Protocol and Practice of Persons Appearing in the Court of Judge Scott Blaney

Specific Comments or Advice for Litigants

Specific Requirements or Preferences

Welcome to Judge Scott A. Blaney’s court. We are located in the East Court Building, Courtroom 411. Our address is: 101 West Jefferson Street, Suite 411, Phoenix, Arizona 85003. Our Division phone number is 602-372-1095.  
Erin Kelly is the Judicial Assistant and her email address is:  
Macie Hamblen is the Judicial Law Clerk and Courtroom Assistant and her email address is:  
These Protocols are a combination of my general philosophy and specific guidelines for practice before this division. I have had the pleasure of working alongside and against some great attorneys during my career; professionals for whom I have a lot of respect. I have noticed that the best attorneys find the right balance between being passionate about representing their clients’ interests while showing respect and professional courtesy to opposing counsel and opposing parties. I expect the same level of mutual respect and courtesy between the attorneys and parties in my courtroom, regardless of whether the parties are represented by an attorney or self-representing.  
Courtesy to Court Staff: Please be courteous to court staff. Remember that they can be helpful to you but they are not lawyers and they are not permitted to provide legal advice.  
Courtroom (and Virtual) Attire: Appropriate attire is expected for all proceedings, including virtual hearings and conferences.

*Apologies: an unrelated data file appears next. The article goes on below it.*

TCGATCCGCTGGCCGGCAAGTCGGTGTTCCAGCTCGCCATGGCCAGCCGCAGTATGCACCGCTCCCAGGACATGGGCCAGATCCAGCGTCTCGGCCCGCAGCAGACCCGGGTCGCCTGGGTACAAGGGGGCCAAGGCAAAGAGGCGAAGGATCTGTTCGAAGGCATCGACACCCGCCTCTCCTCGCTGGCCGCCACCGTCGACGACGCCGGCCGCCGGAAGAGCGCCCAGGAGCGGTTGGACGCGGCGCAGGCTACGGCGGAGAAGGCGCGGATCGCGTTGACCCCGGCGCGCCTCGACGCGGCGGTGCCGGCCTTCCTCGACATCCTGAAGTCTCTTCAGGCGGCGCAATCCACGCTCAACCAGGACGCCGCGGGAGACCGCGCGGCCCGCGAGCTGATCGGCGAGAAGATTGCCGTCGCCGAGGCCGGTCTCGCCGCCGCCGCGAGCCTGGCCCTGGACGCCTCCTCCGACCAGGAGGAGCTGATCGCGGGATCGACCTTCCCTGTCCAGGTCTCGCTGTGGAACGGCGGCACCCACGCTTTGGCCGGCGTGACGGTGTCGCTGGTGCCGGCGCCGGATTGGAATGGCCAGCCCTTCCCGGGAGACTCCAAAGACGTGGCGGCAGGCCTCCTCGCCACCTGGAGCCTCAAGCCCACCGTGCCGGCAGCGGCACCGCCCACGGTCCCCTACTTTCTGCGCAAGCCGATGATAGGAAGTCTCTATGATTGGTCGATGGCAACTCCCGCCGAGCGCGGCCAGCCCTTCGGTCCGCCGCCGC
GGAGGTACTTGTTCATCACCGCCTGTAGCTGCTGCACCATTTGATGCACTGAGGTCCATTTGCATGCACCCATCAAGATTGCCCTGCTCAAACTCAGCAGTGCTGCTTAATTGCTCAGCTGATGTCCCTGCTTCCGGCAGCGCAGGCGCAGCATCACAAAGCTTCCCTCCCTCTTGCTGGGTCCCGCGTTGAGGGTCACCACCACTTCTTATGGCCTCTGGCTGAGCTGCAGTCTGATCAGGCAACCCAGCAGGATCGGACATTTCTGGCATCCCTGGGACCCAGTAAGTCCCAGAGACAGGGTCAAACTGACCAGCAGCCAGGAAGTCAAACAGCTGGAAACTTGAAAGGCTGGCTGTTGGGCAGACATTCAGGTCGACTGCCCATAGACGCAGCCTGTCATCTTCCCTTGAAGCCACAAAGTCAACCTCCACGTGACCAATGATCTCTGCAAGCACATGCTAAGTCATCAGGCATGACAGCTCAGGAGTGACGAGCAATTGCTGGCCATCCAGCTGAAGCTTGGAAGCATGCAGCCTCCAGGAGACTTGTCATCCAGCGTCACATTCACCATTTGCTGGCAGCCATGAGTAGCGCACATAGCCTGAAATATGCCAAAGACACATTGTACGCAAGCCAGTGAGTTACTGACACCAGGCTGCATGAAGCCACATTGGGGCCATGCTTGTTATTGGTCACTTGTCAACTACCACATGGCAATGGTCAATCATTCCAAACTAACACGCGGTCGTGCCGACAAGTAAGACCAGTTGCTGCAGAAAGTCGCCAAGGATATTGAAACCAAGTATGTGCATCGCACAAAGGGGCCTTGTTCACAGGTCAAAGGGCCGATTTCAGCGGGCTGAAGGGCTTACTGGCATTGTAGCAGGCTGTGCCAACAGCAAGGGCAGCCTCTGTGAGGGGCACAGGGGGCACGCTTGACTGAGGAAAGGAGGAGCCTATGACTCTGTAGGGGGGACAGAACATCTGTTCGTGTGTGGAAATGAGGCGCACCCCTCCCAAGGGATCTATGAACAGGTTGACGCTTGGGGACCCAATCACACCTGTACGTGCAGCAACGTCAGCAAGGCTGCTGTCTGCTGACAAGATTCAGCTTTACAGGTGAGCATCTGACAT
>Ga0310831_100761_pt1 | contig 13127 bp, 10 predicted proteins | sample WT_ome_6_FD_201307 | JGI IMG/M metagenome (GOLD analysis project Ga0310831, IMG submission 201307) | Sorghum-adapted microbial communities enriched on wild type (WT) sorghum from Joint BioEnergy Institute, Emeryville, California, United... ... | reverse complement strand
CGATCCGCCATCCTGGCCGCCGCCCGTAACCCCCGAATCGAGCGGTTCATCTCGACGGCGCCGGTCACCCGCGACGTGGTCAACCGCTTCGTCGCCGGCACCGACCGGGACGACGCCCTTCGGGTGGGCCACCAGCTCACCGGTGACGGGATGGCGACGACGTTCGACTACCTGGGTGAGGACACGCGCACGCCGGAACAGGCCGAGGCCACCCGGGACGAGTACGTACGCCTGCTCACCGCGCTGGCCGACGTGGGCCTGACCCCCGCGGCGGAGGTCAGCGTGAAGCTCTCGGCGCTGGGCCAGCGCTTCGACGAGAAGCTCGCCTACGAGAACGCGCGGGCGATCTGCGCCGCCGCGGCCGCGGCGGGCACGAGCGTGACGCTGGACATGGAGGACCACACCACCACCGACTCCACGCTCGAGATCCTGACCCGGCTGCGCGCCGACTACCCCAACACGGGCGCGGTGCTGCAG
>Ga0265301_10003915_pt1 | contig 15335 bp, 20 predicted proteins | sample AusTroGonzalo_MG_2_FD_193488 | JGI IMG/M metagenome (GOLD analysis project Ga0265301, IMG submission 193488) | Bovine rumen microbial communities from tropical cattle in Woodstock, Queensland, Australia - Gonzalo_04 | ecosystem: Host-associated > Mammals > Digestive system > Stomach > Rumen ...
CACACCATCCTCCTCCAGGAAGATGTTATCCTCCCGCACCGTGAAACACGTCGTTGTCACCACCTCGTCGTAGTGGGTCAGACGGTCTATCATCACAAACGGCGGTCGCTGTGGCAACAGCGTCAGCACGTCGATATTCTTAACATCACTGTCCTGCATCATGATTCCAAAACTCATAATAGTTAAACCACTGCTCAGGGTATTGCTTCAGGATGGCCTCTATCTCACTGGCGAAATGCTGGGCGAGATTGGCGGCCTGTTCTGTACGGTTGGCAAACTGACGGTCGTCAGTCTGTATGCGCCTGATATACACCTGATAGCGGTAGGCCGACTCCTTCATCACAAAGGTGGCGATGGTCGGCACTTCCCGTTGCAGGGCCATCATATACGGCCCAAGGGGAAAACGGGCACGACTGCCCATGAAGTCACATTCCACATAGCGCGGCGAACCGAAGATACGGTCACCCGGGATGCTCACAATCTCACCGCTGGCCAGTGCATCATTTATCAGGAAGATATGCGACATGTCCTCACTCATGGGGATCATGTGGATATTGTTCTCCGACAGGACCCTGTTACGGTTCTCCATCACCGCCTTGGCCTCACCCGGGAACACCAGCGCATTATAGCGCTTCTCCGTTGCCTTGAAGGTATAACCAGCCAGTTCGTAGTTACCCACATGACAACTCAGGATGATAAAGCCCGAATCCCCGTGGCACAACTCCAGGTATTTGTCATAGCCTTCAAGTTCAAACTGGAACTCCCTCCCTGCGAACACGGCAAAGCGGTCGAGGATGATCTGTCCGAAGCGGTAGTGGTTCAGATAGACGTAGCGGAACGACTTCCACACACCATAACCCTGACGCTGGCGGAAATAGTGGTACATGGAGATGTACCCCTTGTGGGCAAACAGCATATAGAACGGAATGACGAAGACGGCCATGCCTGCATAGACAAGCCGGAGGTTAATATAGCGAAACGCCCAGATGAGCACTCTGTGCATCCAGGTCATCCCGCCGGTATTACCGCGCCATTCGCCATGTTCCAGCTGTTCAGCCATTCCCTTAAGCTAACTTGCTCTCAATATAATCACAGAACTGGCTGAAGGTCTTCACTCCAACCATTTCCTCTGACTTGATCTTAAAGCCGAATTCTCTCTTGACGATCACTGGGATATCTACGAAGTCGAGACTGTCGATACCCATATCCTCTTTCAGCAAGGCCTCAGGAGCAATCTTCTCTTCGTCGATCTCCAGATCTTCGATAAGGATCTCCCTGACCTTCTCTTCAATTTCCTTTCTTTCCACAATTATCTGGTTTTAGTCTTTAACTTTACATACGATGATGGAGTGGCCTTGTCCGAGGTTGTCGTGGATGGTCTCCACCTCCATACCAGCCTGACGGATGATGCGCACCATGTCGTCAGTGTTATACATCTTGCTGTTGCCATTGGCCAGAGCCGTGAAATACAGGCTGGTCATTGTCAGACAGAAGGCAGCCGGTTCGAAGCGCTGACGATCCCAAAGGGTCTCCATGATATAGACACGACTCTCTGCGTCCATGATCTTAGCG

Self-Represented Litigants: I understand that when a party is representing himself/herself without an attorney (“pro per”) the process can be somewhat confusing and scary. I will do my best as the judge to explain the process to self-represented litigants or to answer questions about the process during hearings. If you have questions, it is best to ask. But please understand that as the judge I cannot give legal advice to either party.  
Self-Represented Litigants: Please note that all parties, whether self-represented or represented by an attorney, are bound by the Rules equally. A pro per litigant “is held to the same familiarity with court procedures and the same notice of statutes, rules, and legal principles as is expected of a lawyer.” Higgins v. Higgins, 194 Ariz. 266, 270 (App. 1999).  
Self-Represented Litigants: If you are representing yourself in litigation without an attorney, there is a Self-Service Center located on the first floor of the East Court Building where litigants can obtain information and some limited assistance with the process. You are encouraged to use this free service.  
All Attorneys, Litigants, Witnesses, and Spectators: Harassment and/or discrimination on the basis of race, color, sex, religion, national origin, disability, age, or sexual orientation will not be tolerated in this Division.  

Pre-Trial Practice and Management Issues

Motion Practice

No Ex Parte Communication: Any written communication with the Court, such as email, must copy the opposing party unless a specific exception allowing for ex parte communication applies.  
Service Between Parties: To minimize costs and memorialize communications between parties, the Court will likely order the parties to serve pleadings, other court filings and discovery materials (to the extent feasible) by mail and email, as provided in Rule 5(c)(2)(C)&(D).